When the ancient Polynesians invented surfing, they often used a paddle to help them navigate. Fast-forward a few millennia, and Stand-Up Paddleboarding, or SUP, finds itself trendy again. Part of its increasing popularity is that standing upright allows surfers to spot waves more easily and thus catch more of them, multiplying the fun factor. Paddling back to the wave becomes less of a strain as well. The ability to cruise along on flat inland water, surveying the sights, is another advantage. Finally, its a good core workout. If youre sold on the idea, schedule an intro SUP lesson, free with board and paddle rental, and you may find yourself riding the waves like a Polynesian king.More
In the past 30 years, light artists have reimagined an art form that has always had the ability to turn the night sky, or a simple window, into luminescence. Last fall, the Yerba Buena Center for the Arts turned its southern glass wall into a parade of sound-sensing lights, Lightswarm, that changes with the movements of nearby people and things. Future Cities Lab, the San Francisco design company behind Lightswarm, has originated another notable light sculpture. Located by the YBCA's steps at 701 Mission, Murmur Wall will light up in arresting ways as it incorporates local trending search engine results and social media postings. Onlookers can offer their own contributions, which will feed into the Murmur Wall's data stream and light up the sculpture. What's trending in San Francisco? If you're walking by the YBCA, you can see firsthand — at least through light patterns that reflect the city's volatile internet habits.
Murmur Wall debuts Thursday at 6 p.m. and continues through May 31, 2017, at Yerba Buena Center for the Arts, 701 Mission St., S.F. Free; 415-978-2700 or ybca.org. More
The immortal moment came decades ago: a long-suffering fan already, at 8 years old, slumped against a rail at the ballpark for what could be the last time, defeated on the field and off of it, where the Giants were planning to possibly decamp from Candlestick Park to Florida.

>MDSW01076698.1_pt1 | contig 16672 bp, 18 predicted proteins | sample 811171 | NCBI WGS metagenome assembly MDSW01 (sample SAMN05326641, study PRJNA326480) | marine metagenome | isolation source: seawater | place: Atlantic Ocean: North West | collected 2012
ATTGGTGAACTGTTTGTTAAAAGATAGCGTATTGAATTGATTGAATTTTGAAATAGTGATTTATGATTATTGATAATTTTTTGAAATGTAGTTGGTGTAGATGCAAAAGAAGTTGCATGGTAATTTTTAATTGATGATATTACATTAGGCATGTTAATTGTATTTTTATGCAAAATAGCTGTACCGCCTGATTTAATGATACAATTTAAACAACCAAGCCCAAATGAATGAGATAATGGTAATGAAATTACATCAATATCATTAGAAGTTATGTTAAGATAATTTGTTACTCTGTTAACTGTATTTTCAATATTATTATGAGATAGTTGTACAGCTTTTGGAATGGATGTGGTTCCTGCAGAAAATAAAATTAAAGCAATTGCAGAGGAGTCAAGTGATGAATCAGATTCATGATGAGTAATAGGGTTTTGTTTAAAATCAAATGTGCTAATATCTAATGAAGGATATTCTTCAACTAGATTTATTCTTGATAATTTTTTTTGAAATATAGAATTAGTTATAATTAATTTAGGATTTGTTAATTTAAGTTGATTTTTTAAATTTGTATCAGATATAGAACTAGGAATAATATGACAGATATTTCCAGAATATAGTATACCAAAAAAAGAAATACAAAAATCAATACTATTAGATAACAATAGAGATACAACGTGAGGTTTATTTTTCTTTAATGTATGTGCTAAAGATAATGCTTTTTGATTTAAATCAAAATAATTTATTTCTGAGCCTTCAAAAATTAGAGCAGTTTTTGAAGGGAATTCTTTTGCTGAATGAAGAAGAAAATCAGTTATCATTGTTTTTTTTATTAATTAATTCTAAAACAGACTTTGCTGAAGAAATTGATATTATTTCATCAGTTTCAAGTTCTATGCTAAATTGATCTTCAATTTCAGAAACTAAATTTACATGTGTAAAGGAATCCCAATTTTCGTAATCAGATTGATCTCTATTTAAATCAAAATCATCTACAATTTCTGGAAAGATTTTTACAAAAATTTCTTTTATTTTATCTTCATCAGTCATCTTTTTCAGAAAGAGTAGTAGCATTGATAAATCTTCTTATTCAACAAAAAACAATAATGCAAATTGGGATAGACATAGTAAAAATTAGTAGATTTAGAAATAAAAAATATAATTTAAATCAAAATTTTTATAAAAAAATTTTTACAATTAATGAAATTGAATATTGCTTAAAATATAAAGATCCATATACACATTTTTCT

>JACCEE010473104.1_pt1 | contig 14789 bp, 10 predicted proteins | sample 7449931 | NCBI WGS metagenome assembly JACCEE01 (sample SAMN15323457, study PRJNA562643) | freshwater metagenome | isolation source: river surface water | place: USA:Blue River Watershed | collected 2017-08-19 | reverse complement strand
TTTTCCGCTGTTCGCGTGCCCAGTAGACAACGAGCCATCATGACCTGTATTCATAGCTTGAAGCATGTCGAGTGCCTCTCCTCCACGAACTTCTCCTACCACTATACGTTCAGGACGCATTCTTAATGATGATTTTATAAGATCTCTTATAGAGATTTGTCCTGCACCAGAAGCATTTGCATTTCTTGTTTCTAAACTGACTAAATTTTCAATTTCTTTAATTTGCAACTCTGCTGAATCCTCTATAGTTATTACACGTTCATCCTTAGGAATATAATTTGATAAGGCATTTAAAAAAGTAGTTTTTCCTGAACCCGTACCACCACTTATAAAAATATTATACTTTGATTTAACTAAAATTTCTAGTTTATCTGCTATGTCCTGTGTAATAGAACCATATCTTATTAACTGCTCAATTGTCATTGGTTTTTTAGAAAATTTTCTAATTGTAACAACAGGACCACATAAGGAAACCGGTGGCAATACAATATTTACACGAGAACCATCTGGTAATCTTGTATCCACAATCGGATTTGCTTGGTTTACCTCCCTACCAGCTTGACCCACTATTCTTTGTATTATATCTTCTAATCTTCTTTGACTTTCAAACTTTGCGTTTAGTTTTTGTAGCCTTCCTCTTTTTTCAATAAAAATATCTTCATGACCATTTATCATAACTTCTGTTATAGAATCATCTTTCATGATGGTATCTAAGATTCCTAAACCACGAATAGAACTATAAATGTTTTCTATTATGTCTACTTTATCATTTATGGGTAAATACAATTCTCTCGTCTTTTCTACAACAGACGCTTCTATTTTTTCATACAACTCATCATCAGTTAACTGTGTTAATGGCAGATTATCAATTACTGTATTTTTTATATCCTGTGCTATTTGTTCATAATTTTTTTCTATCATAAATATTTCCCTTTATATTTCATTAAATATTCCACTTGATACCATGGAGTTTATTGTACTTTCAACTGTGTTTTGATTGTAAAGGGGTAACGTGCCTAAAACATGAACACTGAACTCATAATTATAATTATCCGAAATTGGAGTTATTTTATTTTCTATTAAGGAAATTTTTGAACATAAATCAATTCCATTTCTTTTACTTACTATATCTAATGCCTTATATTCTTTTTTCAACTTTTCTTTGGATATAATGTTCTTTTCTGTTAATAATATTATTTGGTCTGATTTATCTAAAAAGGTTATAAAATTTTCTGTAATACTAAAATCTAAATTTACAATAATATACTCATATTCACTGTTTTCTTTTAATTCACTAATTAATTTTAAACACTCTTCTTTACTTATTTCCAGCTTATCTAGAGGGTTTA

New Conservatory Theater Center, 25 Van Ness (at Market), S.F.
Through May 7
Tickets are $20-40
It's Bombay wedding season, and Nils' mother wants him to marry a beautiful girl, but he's already fallen in love with a pretty boy. Nils plans to take his new love back to New York as his blushing bride with the help of the Hijras transvestites with magical powers, questionable monologues, and "sacred mutilated genitalia." Hijra is good-natured fun, and NCTC gives us an affable production; the sound, lighting, and luminous costumes all do a lot with a little, and the actors seem to be enjoying themselves. However, Ash Kotak's first full-length play feels slight, like a Bollywood musical with no musical numbers. The filmic episodic structure makes for awkward transitions, especially during the rushed second act, in which the effort to wrap up loose ends creates unearned moments of revelation and resolution. Characters are forced to examine their deep-seated prejudices in novel ways, yet the playwright doesn't quite enable the audience to have the same experience. Kotak touches on issues of classism and homophobia with humor and honesty, but doesn't make any real emotional or intellectual commitment to exploring these topics with any depth. What we're left with is an amiable, curry-flavored, gay-themed soap opera.
Sub Pop recording artists 'clipping.' brought their brand of noise-driven experimental hip hop to the closing night of 2016's San Francisco Electronic Music Fest this past Sunday. The packed Brava Theater hosted an initially seated crowd that ended the night jumping and dancing against the front of the stage. The trio performed a set focused on their recently released Sci-Fi Horror concept album, 'Splendor & Misery', then delved into their dancier and more aggressive back catalogue, and recent single 'Wriggle'.
Opening performances included local experimental electronic duo 'Tujurikkuja' and computer music artist 'Madalyn Merkey.'"